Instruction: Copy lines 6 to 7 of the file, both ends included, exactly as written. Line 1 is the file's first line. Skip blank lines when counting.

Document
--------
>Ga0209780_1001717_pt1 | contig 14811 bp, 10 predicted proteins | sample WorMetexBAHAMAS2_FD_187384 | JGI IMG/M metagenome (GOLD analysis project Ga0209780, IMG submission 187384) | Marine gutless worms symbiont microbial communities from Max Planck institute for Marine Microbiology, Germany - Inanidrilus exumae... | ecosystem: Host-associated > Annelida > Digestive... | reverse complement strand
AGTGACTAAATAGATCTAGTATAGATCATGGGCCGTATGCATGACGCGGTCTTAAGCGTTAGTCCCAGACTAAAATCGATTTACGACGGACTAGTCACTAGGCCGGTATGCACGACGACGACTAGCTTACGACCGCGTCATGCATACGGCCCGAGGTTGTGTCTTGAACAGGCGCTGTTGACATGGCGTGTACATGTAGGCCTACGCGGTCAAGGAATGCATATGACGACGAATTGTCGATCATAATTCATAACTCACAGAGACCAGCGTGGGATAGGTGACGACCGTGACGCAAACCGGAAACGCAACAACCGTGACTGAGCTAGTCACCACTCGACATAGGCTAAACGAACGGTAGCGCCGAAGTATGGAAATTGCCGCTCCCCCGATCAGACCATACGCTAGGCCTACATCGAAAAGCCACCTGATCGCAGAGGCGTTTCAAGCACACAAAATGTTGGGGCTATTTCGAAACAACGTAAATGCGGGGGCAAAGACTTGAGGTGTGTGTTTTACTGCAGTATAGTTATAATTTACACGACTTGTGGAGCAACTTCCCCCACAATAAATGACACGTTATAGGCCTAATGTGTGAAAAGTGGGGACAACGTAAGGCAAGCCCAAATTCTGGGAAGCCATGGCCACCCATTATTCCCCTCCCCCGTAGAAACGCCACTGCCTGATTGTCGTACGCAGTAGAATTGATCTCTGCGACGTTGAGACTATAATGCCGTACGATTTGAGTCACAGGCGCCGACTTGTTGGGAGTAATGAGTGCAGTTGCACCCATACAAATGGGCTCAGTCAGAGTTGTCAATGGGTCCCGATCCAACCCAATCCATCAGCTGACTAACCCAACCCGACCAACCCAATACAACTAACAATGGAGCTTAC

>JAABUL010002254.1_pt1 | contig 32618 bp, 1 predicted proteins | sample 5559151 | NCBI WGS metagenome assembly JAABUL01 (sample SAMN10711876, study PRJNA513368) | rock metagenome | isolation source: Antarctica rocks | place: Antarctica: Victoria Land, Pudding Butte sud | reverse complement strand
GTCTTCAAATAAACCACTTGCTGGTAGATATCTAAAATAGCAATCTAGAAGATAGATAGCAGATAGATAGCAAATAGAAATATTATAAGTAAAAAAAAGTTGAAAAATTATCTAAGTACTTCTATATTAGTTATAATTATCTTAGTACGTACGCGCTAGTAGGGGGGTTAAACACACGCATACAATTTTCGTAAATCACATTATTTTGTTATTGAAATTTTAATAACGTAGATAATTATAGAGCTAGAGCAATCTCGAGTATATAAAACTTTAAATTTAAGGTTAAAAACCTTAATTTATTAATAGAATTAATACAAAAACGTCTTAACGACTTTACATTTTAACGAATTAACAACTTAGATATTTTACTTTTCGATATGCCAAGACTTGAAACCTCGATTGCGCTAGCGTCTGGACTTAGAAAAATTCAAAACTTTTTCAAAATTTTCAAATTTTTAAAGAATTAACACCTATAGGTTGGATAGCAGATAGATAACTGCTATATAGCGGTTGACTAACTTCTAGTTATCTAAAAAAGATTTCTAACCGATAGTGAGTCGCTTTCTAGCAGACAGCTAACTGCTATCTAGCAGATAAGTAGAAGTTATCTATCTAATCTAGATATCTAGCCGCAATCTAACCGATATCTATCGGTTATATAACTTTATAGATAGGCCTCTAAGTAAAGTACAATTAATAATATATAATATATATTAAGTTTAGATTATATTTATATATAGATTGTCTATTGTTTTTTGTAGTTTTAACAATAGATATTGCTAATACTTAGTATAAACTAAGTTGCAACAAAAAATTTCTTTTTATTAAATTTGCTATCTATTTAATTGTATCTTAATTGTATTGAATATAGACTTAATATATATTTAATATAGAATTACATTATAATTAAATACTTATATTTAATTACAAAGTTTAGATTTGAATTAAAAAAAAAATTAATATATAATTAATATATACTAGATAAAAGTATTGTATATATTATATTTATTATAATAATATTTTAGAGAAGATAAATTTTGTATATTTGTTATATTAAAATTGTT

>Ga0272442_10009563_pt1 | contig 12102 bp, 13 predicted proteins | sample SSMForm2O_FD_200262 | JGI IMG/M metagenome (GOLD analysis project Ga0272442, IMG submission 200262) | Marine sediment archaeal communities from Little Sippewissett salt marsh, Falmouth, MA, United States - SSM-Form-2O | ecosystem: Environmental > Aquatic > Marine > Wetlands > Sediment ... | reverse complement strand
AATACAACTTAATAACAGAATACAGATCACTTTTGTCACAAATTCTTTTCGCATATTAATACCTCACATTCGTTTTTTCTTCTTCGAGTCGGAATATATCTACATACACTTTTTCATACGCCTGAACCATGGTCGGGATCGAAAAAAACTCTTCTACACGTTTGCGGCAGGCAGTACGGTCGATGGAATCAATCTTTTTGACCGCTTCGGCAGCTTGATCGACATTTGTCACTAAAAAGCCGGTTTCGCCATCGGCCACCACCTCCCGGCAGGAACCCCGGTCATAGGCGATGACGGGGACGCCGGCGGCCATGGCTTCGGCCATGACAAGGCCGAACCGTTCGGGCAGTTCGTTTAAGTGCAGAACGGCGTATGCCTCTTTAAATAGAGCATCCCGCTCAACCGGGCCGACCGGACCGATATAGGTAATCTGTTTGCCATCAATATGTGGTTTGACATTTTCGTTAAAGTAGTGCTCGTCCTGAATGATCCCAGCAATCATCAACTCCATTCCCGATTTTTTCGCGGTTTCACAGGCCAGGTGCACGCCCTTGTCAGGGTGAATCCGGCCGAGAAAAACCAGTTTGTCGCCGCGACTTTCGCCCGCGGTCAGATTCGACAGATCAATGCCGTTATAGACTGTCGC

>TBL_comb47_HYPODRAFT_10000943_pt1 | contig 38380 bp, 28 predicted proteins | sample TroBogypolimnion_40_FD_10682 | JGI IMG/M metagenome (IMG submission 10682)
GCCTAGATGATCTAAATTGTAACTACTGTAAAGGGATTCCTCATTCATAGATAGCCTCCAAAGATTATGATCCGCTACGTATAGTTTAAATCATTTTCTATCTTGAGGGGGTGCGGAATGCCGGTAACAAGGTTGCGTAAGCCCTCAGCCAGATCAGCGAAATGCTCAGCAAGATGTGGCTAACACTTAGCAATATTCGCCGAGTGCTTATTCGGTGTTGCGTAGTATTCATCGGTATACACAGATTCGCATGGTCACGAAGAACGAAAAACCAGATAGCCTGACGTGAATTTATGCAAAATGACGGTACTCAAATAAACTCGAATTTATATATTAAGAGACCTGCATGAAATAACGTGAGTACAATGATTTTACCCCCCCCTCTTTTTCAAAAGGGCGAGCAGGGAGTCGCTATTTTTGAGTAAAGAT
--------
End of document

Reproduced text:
AATACAACTTAATAACAGAATACAGATCACTTTTGTCACAAATTCTTTTCGCATATTAATACCTCACATTCGTTTTTTCTTCTTCGAGTCGGAATATATCTACATACACTTTTTCATACGCCTGAACCATGGTCGGGATCGAAAAAAACTCTTCTACACGTTTGCGGCAGGCAGTACGGTCGATGGAATCAATCTTTTTGACCGCTTCGGCAGCTTGATCGACATTTGTCACTAAAAAGCCGGTTTCGCCATCGGCCACCACCTCCCGGCAGGAACCCCGGTCATAGGCGATGACGGGGACGCCGGCGGCCATGGCTTCGGCCATGACAAGGCCGAACCGTTCGGGCAGTTCGTTTAAGTGCAGAACGGCGTATGCCTCTTTAAATAGAGCATCCCGCTCAACCGGGCCGACCGGACCGATATAGGTAATCTGTTTGCCATCAATATGTGGTTTGACATTTTCGTTAAAGTAGTGCTCGTCCTGAATGATCCCAGCAATCATCAACTCCATTCCCGATTTTTTCGCGGTTTCACAGGCCAGGTGCACGCCCTTGTCAGGGTGAATCCGGCCGAGAAAAACCAGTTTGTCGCCGCGACTTTCGCCCGCGGTCAGATTCGACAGATCAATGCCGTTATAGACTGTCGC

>TBL_comb47_HYPODRAFT_10000943_pt1 | contig 38380 bp, 28 predicted proteins | sample TroBogypolimnion_40_FD_10682 | JGI IMG/M metagenome (IMG submission 10682)